After a brief line of sarcasm, we cut back to the XO, who looks up at him, also facing screen left.

This goes against the audience's assumptions, but I felt like it played well when I storyboarded the scene. Did I get away with it? You be the judge...


Of course, I've only been talking about horizontal movement so far, so let's go vertical (I wouldn't want Spock to say my pattern indicates two-dimensional thinking). My favorite use of more vertical angles comes late in the film when Hess rashly convinces DeVol to rush in on Voltairine without fully taking the time to consider the situation.

For Hess' angle, I deliberately placed the camera lower, shooting up at him, giving the impression that he's looming over DeVol, pressuring him. Hess was facing screen right, and I asked Andrew Vandegrift to incline his head slightly in that direction, creating the visual impression that Hess is almost physically leaning on his friend. I also asked Kyle Cruz-Cordova, as the captain, to hunch a bit to diminish his height.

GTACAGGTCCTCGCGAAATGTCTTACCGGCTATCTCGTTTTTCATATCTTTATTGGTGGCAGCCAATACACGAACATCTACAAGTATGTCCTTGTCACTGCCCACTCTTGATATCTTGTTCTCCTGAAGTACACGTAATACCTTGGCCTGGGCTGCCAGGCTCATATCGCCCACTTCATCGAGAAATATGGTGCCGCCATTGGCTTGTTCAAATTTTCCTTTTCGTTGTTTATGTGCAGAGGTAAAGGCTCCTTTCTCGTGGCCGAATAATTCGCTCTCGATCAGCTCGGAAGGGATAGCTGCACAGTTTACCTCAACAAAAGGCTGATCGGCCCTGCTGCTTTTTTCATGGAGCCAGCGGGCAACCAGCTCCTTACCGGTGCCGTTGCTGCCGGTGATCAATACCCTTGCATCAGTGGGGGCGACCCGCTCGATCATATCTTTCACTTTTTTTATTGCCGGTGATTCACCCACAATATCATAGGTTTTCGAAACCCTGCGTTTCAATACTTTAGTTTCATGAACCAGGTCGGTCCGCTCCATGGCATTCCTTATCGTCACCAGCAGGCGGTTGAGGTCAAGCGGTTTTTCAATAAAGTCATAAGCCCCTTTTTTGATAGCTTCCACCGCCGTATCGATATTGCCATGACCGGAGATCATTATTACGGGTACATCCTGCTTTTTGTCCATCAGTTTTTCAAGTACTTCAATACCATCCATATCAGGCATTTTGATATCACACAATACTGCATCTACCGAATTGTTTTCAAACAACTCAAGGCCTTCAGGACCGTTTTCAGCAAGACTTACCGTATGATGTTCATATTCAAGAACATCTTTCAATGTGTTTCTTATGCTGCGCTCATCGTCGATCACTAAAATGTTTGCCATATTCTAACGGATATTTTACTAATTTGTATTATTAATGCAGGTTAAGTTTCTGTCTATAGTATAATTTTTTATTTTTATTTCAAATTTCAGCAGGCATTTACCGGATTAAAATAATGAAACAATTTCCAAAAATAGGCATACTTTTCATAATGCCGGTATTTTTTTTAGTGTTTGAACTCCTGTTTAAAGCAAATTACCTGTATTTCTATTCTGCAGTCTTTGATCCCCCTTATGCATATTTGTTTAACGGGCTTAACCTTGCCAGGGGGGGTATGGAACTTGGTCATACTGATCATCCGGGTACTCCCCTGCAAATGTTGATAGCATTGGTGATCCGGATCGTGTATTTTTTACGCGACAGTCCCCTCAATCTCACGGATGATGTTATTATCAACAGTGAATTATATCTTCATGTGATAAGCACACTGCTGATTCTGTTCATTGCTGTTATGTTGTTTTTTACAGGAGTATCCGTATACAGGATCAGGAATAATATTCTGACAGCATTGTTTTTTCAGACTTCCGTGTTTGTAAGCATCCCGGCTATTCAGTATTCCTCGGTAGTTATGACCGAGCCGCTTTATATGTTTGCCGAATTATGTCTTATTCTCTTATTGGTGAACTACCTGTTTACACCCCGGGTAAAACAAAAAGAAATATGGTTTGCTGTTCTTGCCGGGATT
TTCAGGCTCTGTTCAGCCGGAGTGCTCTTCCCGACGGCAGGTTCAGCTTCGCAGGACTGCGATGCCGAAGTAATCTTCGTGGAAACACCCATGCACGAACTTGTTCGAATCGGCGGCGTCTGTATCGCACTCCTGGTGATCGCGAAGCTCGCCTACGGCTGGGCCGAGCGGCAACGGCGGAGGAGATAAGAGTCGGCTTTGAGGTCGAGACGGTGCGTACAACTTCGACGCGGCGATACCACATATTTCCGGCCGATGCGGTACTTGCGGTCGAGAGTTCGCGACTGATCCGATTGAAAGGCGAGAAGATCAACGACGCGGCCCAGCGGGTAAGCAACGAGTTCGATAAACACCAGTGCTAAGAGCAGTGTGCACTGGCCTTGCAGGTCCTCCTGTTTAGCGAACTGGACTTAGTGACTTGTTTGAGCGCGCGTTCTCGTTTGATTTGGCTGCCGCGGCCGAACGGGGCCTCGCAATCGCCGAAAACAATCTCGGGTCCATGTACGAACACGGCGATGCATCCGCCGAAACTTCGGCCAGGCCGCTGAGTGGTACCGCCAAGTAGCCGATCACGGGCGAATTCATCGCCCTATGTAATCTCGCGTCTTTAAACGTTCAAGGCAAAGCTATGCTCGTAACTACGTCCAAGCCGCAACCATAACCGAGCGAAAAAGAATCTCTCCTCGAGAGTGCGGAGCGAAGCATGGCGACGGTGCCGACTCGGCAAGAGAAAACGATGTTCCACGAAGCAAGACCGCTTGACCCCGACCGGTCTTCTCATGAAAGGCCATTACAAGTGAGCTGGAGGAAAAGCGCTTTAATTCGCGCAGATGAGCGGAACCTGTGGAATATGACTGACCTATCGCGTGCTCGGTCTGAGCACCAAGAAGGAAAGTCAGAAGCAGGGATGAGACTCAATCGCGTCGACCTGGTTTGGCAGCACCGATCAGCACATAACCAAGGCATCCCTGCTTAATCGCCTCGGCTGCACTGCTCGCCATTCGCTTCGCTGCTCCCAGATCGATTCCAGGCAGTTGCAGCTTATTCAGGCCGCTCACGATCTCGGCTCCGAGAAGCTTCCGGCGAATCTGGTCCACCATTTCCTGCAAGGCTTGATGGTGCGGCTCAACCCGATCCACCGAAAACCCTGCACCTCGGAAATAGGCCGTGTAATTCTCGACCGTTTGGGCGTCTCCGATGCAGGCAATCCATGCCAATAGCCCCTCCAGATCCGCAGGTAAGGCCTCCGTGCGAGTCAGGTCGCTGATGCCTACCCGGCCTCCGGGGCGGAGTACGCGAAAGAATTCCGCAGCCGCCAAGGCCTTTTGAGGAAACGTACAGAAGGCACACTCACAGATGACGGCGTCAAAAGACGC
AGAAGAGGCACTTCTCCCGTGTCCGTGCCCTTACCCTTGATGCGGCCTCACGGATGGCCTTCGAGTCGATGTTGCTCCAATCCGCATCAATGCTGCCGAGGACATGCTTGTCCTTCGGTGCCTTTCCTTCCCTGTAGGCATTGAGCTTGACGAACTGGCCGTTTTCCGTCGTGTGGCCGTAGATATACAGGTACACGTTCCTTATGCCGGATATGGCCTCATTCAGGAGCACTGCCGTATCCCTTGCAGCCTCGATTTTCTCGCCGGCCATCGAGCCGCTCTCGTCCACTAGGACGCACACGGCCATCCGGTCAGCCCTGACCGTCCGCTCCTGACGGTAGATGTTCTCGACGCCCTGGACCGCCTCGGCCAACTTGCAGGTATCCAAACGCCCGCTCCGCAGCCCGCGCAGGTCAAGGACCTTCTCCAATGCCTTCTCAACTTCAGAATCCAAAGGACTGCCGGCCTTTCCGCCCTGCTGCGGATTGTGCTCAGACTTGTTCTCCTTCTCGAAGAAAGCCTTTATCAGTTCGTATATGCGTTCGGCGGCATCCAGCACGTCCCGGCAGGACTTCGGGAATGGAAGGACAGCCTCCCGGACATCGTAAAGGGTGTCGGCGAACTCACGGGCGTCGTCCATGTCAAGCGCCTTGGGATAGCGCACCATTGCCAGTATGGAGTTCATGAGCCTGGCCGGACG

For DeVol's angle, I raised the camera above shoulder level, so that it looks down on him and diminishes him. These opposing choices combine (one hopes) to visually give a sense that DeVol is being pushed into ta place he doesn't want to go. I instructed Kyle to spend the entire scene looking down instead of at Hess -- only at the very end does DeVol look Hess in the eye, using a sidelong glance that conveys his mistrust and gives the viewer an uneasy feeling that things may not go well.

This is probably one of my favorite scenes in the film, both from a visual standpoint and for the performances of the film's two leads. It's notable that this is the only scene in the film that was fully shot twice; I felt our first pass at the scene (shot the very first night) was lacking the oppressive feeling it truly needed in the performances. Reshooting it late in the schedule made all the difference and showed me how much I need to make a point of holding proper rehearsals for Part II.